“Synaptic plasticity” is one of the contemporary metaphors of the plasticity of nature and culture. In the past, deities were also plastic. Ovid or Apuleius poetically described their « metamorphoses ». Among the Greeks and Latins, Zeus or Jupiter could take all forms. The idea of the plasticity of God is therefore not new. But among Christians, this idea is pushed as far as possible, with the paradoxical form of « kenosis ».
Madness for the Greeks, scandal for the Jews: Christ is a man and he is also God.
He is not the God of the Hosts, but the God in his glory, the Lord on the right hand of the Lord, the Messiah of the end times.
Madness, scandal, is that this God in all his Glory is also a God ignored, humiliated, tortured, mocked, crucified as a stateless slave.
Madness, scandal, is an infinite God, eternal, creator of the worlds, reduced to the state of a human wreck, a pantelante, dying on the wood, in the midst of rotten corpses.
Kenosis, from the Greek kenoein (to empty), reflects this strange idea of the descent to earth of a God emptied of himself and his power.
Who can do more can do less. Hegel did not hesitate to use divine kenosis as a metaphor for a kind of philosophical kenosis. Without fear of any celestial lightning, Hegel put the former at the service of the latter.
Kenosis is a free erasure of divinity in favor of human freedom, and this erasure is part of the divine project. This paradoxical idea of kenosis can also illustrate, according to Hegel, the philosophical process of voluntary self-dispossession, the dispossession of subjectivity.
Divine kenosis signalled the possibility of a space and time of transcendental emptiness. Philosophical kenosis now applies to man himself. Man is no longer a fixed substance, he is a disappearing subject.
To make an image, Hegel multiplies the figures of God’s exit from oneself. The German language is rich in possibilities in this field: Ent-zweiung, Ent-fremdung, Ent-aüsserung. These forms of exteriorization, and even alienation, are not to be taken lightly from a God who fills the world, or who envelops the world with his thoughts and his Word.
By philosophically recycling an eminently theological concept, Hegel wants to « bring to light the kenotic essence of modern subjectivity, » comments Malabou.
Hegel is ready to bend any wood, including cross wood, to support his speculation.
But in what way is « modern subjectivity » kenotic? How does it mimic the divine recess? By its own emptiness?
The emergence of the concept of kenosis on the philosophical level indicates that Christ first became a noetic representation. For Hegel, it represents, it embodies a speculative idea, that of « absolute truth ». « If Christ is to be only an excellent individual, even without sin, and only that, the representation of the speculative idea of absolute truth is denied.
The Christ who died on the cross, descended to the bottom of the abyss, represents « the negativity of God relating to himself ».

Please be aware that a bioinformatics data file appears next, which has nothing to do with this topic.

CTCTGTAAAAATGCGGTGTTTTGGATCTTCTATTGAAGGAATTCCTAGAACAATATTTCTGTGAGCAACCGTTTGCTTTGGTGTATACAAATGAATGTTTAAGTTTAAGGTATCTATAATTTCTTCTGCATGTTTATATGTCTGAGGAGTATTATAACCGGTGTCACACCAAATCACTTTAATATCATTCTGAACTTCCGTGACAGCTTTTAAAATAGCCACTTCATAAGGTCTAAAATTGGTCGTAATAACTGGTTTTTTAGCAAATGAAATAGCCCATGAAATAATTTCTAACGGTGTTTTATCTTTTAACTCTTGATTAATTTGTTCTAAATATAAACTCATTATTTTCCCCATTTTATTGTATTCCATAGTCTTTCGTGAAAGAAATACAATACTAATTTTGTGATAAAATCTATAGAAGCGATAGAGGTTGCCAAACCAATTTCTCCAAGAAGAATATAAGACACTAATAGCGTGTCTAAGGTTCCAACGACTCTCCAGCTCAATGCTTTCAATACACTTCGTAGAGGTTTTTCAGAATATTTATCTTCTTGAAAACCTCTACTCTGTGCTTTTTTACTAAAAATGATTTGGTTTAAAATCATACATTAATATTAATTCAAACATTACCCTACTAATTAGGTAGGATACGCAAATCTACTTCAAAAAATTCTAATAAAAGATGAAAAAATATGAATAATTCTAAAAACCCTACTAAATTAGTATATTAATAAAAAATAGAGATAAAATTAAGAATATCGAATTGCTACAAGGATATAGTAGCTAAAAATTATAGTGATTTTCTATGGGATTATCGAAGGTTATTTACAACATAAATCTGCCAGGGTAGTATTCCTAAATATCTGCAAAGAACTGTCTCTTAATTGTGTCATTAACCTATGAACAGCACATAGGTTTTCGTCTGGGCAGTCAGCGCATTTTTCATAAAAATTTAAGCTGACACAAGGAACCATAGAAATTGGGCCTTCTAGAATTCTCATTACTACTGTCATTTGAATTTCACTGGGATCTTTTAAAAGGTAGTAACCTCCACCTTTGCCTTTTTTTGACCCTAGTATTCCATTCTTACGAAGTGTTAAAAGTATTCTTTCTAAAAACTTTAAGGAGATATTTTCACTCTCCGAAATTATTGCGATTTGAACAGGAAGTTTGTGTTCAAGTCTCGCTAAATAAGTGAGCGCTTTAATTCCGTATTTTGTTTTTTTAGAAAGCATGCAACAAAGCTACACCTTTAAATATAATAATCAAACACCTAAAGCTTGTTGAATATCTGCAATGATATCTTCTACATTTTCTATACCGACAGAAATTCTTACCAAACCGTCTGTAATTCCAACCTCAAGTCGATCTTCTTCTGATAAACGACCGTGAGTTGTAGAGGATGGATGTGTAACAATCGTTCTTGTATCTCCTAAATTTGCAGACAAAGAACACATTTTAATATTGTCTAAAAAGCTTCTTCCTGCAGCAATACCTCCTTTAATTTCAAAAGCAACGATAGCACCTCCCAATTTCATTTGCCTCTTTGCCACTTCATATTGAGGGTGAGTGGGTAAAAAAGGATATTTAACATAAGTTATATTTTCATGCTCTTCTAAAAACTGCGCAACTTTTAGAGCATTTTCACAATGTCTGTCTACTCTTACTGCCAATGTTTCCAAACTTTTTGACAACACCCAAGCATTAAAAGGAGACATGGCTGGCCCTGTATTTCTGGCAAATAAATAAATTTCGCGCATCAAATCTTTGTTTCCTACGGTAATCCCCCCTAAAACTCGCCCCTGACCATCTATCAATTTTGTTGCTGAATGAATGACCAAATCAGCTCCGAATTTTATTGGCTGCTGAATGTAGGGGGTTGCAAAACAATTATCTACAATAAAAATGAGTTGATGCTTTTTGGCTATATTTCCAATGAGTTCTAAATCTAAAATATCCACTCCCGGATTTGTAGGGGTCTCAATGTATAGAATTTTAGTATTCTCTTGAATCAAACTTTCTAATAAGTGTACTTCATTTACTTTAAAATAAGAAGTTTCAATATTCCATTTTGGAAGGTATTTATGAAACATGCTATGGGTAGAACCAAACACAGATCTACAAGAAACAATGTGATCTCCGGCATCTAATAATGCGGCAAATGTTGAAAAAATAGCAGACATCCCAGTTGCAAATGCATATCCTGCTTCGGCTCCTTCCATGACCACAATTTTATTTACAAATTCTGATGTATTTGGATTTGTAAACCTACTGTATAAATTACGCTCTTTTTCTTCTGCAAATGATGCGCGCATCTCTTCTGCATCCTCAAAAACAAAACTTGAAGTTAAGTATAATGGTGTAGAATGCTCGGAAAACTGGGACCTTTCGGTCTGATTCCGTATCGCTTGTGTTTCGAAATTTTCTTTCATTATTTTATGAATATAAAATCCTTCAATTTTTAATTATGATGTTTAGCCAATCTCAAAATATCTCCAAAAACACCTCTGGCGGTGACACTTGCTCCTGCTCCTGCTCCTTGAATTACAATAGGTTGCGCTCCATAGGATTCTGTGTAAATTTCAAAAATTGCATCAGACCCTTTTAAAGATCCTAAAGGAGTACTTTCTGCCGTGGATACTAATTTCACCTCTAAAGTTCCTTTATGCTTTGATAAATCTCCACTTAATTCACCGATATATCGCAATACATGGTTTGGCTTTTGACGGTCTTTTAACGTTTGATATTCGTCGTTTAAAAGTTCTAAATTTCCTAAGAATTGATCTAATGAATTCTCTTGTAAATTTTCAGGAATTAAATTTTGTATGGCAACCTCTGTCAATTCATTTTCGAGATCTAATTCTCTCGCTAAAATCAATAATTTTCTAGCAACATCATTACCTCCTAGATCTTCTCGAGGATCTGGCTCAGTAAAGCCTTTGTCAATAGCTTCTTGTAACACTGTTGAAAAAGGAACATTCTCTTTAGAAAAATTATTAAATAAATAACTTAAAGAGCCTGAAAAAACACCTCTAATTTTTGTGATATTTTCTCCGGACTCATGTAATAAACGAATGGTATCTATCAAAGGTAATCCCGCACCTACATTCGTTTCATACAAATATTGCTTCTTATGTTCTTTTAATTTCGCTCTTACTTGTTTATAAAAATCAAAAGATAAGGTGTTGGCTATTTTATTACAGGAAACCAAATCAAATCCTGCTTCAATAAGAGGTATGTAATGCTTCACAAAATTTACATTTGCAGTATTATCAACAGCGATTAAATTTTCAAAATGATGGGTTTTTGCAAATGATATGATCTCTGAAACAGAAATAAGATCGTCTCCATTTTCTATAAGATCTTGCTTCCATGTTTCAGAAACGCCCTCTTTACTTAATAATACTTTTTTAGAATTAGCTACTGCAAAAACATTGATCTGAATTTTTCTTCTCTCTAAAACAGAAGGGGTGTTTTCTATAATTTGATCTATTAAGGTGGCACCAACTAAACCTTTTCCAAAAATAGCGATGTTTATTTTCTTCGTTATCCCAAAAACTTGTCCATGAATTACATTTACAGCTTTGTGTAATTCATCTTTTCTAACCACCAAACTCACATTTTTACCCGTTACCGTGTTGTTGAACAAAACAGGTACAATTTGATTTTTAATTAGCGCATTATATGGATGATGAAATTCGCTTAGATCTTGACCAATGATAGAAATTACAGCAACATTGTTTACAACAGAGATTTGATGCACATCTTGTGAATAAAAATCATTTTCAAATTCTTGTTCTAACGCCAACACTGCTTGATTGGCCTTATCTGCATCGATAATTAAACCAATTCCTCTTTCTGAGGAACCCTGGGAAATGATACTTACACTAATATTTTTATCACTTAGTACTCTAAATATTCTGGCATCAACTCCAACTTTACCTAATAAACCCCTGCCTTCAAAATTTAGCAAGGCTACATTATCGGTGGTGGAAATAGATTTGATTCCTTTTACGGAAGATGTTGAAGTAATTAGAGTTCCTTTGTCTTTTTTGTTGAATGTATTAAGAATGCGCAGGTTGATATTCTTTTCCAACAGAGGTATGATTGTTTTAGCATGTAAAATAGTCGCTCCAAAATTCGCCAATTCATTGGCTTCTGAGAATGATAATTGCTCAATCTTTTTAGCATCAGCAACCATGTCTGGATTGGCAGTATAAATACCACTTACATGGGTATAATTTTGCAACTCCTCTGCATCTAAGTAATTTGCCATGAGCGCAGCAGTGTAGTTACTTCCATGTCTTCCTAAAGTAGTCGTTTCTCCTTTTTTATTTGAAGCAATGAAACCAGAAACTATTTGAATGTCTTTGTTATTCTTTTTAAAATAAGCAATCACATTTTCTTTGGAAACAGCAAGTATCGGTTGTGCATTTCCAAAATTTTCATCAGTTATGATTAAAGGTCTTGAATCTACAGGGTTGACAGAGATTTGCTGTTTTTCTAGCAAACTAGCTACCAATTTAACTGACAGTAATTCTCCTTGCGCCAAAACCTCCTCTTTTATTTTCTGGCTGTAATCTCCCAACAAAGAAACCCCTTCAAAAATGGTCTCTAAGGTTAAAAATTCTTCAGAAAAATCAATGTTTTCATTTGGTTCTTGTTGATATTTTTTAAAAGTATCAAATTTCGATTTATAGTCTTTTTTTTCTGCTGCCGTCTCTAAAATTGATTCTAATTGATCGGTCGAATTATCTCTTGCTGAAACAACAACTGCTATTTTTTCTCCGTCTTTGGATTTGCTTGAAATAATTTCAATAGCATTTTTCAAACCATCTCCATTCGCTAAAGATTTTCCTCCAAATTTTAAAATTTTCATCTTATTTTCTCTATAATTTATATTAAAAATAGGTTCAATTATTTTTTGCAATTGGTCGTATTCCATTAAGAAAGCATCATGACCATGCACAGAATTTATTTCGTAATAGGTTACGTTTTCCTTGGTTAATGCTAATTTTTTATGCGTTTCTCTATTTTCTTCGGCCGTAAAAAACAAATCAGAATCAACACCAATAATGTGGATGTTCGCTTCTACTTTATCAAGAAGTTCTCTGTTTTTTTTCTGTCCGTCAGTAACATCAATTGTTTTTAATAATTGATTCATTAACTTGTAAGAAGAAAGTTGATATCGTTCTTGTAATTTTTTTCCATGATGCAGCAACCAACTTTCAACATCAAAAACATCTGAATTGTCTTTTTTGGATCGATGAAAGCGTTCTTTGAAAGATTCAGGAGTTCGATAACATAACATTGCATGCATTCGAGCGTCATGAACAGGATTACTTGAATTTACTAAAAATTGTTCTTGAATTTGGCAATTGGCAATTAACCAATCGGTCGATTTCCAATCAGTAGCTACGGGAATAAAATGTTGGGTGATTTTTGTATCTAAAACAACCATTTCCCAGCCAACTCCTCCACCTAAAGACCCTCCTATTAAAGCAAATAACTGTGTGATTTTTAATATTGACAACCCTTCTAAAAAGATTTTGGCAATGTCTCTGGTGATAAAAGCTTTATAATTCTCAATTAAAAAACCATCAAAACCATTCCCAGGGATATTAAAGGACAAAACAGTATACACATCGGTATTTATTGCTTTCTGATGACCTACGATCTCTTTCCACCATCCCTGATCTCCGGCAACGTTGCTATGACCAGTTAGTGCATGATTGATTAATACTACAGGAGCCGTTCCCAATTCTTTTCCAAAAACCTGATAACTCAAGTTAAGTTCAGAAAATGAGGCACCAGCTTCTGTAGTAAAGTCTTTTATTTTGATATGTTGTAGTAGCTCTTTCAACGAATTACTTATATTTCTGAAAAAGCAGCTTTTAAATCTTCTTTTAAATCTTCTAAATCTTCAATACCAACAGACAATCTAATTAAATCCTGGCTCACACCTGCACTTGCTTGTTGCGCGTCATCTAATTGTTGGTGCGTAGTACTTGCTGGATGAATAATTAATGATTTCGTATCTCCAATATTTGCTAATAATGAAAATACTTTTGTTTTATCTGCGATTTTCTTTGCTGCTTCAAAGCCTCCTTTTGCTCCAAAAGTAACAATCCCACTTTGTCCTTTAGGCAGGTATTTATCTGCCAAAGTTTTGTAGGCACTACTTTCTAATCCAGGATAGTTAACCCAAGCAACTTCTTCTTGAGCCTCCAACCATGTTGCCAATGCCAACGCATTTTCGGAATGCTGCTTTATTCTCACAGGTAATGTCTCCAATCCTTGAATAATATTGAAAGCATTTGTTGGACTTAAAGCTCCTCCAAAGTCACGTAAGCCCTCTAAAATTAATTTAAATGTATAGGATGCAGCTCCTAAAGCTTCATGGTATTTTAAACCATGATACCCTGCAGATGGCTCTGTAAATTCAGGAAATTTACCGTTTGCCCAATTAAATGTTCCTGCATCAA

God denying himself represents the absolute truth of his own negation. Is this not the figure of a « plastic » God, par excellence?
« Plastic » refers to what can take on a shape, but then resist deformation to a certain extent. In the philosophical context, what is more « plastic » than the mind? νοὖς (noûs), in its passive reception state, is « the sleep of the spirit, which, in power, is everything » says Hegel in his Philosophy of the Mind. Plasticity contaminates everything. If the mind is originally plastic, as its epigenesis shows us, then the very concepts it can express must also be plastic in some way. The mind is characterized by its innate ability to receive forms, but also to give forms. He extends this property to his own form, which he can deform, reform, reform, transform, transform, by epigenesis, by work or by any other appropriate operation.
Thinking, by its very nature, takes itself as an object of thought. This « thought of thought », this noesis noêseos, this notic plasticity, is the philosophical translation of what was originally a primordial neurobiological property. Thinking is a kind of living being, a being independent of the one who thinks it, and who in this own life, takes itself for form and for future transformations. Thinking takes itself and expands itself freely. Hegel uses the word Aufhebung, which can be translated as « divestment ». Aufheben combines the senses of Befreien (to liberate) and Ablegen (to get rid of).
This withdrawal movement is reflexive. It can be applied to itself. There is always the possibility of a succession of the succession, a divestiture of the divestiture. But who is the subject of this second degree succession? Who decides to divest himself of his act of divestment, and to do what with it?
In other words, what can be generated by a moment of true freedom? What can we hope, at best? Another moment of pure freedom, with no connection to any of the above? The establishment of a new causal chain, imposing its own determination until another possible free moment “arrives”, a moment without how or why, and where, for reasons that are not reasons, would another moment of pure freedom follow?
In reality that is a mystery.